As a mental health professional, Walker has worked hard to combat the stigma surrounding mental health issues. “I believe that we are all more alike than we are different and it’s a fine line that we can cross any time between health and illness,” she said. “There can’t be judgment and we are all vulnerable. Don’t look at mental illness as a weakness – see it as a strength for those that get help.”
Raising her children in Charleston, Dr. Walker and her family faced their share of adversity. While working as a psychiatrist at a local hospital, Walker had patients who refused to see her because of her race. Her young children were called racial slurs at school.
When her children were young, their school did not commemorate Dr. Martin Luther King, Jr.’s birthday. Feeling this was an important day of remembrance, Walker took it upon herself to take her children out of school each MLK day and march to the Capitol. They would ring the bell and celebrate the life of a man that changed the course of the civil rights movement in America.
After a few years, that little school changed its policy and began to recognize Dr. King’s birthday. “Change begins with one,” Walker said. “And it doesn’t mean you have to be harsh or abrupt. It just means you have to live the example. We can’t just speak it – we have to live it.”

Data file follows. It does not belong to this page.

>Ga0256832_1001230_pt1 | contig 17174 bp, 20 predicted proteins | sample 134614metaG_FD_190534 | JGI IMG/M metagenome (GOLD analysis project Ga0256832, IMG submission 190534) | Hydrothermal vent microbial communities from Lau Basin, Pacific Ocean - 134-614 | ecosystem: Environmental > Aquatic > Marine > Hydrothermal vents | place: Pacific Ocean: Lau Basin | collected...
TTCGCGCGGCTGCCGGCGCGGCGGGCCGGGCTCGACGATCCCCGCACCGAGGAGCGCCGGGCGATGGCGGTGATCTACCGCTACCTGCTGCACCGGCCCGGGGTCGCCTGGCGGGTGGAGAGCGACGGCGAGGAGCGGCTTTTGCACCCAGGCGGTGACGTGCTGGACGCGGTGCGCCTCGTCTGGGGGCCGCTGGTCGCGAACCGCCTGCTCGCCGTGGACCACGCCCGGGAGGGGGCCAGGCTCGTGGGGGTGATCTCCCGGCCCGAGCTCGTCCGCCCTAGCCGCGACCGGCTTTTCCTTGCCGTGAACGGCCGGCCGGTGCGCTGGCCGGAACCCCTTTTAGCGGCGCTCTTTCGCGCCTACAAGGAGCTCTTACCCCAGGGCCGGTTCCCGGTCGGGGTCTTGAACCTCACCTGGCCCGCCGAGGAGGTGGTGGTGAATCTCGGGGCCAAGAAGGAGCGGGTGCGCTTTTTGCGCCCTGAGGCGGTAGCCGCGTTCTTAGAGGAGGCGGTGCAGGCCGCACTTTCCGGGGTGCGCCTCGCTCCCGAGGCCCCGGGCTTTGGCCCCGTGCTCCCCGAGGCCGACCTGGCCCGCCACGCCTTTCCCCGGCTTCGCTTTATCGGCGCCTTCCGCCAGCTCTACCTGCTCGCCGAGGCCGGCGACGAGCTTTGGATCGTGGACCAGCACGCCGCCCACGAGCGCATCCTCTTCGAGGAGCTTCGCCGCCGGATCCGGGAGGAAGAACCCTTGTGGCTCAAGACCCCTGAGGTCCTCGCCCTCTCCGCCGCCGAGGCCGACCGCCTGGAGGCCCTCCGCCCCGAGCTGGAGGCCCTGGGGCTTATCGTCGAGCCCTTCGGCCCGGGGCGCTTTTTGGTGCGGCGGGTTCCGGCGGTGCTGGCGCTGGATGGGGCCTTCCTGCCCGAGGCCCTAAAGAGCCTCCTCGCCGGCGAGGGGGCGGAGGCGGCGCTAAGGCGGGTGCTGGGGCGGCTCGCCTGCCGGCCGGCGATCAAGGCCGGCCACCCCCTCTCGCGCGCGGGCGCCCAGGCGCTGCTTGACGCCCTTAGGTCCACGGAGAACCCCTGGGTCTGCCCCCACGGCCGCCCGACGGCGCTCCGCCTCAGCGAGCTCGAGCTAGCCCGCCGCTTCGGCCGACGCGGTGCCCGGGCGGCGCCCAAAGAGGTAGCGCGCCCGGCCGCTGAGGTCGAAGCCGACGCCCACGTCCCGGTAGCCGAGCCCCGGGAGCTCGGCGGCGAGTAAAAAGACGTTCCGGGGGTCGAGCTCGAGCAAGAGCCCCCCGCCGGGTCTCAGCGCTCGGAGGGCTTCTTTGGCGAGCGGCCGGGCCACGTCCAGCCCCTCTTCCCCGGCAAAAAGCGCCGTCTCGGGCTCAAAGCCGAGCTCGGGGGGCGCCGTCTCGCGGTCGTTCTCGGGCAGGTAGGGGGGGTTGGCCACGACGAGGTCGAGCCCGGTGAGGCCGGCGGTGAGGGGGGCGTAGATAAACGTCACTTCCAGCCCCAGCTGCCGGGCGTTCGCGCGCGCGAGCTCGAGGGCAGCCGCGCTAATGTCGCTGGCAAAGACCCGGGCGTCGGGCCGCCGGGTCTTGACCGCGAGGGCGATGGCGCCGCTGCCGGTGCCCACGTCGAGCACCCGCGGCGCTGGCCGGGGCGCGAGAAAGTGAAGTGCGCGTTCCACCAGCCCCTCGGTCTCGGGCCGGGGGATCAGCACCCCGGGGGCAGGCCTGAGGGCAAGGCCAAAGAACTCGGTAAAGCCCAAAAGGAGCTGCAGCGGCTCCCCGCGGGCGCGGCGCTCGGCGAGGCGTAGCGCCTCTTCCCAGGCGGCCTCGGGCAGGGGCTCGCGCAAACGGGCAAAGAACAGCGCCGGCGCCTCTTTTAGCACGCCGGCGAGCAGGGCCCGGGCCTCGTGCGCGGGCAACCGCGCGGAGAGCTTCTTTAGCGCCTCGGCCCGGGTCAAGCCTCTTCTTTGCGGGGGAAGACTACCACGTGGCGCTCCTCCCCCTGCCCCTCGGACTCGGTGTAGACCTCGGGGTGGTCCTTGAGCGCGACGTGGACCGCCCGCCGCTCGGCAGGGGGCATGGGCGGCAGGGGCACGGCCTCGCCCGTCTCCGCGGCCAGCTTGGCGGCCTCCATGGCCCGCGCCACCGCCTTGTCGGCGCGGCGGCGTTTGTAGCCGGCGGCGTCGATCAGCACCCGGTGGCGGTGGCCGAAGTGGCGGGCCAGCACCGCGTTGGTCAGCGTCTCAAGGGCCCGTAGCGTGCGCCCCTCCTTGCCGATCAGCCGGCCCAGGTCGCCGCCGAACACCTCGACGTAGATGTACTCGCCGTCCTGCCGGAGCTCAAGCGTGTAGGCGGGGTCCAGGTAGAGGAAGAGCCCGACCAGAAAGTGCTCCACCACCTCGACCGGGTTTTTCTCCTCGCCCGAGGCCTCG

Walker recognizes the importance of role models in the lives of children. “I have a place of affection and a real alliance particularly with young people who are struggling, because my mother modeled for me, so I want to model for them. I think there’s a cycle of hopelessness and dependency and lack of motivation that is fostered from parents who have never experienced a positive vision so they can’t give that to their kids.”
Despite her busy schedule, she volunteers her time at Job Corps, where she oversees a mentorship group that gives her the opportunity to work with young people – particularly young women. “The secret to resilience is having one person – one charismatic other – who is a positive influence in their lives that believes in them – just one – and that’s what can give someone the strength they need – so I’ve determined that I want to be that person for others,” Walker said.
She, like many of us, has watched the burgeoning #MeToo movement with excitement. “It’s saying we have worth, we have value, we have a voice and we deserve equality. It’s empowering women on a whole other level,” she said. “What a wonderful message we’re giving to our girls. Women are standing taller, shoulders back and we’re walking forward – almost running – to the future.”
Looking ahead, Dr. Walker has hope. “I’ve learned the importance of keeping myself fueled through my faith and that’s allowed me to do what I do for the last 30 years,” she said. “I believe in balance, and every morning, I wake up and immerse myself in light so that I can be there for my patients and not be depleted. It keeps you in a place of hope.”
“See people as you want them to be” she said. “Keep a vision of them being independent, empowered, capable, kind and loving, and they will grow to meet that expectation – and we must do that with ourselves.”
Walker and her husband, Dr. Robert Walker, are parents to three adult children. Dr. Walker is the medical director of the Family Resource Center at CAMC Women and Children’s Hospital. She is also on the clinical faculty for the WVU School of Medicine, as well as associate professor of psychiatry for the WVU Department of Behavioral Medicine and Psychiatry. YWCA Charleston is pleased to honor Dr. Walker alongside the other 2018 Women of Achievement at its annual luncheon on March 2 at Embassy Suites. To attend or sponsor the event, visit www.ywcacharleston.org/woa.